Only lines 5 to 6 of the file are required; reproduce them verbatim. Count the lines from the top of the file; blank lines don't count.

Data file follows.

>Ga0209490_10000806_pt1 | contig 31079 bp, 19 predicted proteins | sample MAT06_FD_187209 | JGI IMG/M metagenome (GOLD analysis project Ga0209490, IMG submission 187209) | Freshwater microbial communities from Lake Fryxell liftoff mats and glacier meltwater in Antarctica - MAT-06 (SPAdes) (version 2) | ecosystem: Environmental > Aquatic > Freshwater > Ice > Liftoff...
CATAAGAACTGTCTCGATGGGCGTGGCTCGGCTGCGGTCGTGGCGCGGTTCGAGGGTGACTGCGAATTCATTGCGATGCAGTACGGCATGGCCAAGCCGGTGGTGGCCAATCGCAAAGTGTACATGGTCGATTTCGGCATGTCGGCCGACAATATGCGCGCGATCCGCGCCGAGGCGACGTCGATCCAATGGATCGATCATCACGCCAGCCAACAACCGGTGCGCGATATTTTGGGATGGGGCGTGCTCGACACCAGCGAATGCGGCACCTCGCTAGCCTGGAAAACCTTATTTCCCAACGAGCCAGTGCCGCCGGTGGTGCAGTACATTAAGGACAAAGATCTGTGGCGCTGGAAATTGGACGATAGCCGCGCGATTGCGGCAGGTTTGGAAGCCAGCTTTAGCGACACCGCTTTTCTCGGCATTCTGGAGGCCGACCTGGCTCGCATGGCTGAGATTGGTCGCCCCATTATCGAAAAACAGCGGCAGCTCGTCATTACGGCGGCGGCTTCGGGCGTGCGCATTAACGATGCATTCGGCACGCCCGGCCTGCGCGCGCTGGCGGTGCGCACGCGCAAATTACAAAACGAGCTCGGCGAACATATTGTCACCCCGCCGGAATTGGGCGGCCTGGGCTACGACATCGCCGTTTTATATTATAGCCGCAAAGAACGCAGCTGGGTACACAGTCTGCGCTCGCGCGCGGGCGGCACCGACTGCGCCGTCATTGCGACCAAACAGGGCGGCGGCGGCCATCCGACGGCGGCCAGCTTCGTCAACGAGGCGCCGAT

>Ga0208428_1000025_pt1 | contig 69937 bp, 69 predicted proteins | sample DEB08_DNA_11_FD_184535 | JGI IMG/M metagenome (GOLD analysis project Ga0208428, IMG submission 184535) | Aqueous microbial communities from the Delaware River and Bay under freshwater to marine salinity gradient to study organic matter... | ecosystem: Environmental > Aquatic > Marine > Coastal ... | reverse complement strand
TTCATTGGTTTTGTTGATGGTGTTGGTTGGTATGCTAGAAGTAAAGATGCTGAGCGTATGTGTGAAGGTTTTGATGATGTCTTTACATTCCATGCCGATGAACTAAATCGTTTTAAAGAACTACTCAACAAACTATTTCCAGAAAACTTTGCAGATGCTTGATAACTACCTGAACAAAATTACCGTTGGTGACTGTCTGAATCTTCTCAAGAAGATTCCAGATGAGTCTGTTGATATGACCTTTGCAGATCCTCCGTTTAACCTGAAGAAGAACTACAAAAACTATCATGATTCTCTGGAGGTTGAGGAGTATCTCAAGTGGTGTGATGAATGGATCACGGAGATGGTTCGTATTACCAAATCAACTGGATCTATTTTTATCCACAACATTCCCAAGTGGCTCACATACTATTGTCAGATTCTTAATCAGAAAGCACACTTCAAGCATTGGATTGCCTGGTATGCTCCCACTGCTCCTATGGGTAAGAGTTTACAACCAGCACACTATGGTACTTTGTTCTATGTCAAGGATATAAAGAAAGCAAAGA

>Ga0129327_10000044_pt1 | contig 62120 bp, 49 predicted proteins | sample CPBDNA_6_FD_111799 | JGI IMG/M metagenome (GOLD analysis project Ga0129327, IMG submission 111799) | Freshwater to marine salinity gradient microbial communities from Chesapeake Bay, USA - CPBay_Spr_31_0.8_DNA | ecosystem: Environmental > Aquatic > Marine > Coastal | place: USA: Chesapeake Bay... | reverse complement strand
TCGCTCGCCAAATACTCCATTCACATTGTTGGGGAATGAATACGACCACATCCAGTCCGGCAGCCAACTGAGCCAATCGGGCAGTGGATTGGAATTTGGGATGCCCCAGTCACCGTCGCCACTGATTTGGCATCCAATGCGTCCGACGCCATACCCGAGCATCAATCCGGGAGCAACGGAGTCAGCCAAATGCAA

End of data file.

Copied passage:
>Ga0129327_10000044_pt1 | contig 62120 bp, 49 predicted proteins | sample CPBDNA_6_FD_111799 | JGI IMG/M metagenome (GOLD analysis project Ga0129327, IMG submission 111799) | Freshwater to marine salinity gradient microbial communities from Chesapeake Bay, USA - CPBay_Spr_31_0.8_DNA | ecosystem: Environmental > Aquatic > Marine > Coastal | place: USA: Chesapeake Bay... | reverse complement strand
TCGCTCGCCAAATACTCCATTCACATTGTTGGGGAATGAATACGACCACATCCAGTCCGGCAGCCAACTGAGCCAATCGGGCAGTGGATTGGAATTTGGGATGCCCCAGTCACCGTCGCCACTGATTTGGCATCCAATGCGTCCGACGCCATACCCGAGCATCAATCCGGGAGCAACGGAGTCAGCCAAATGCAA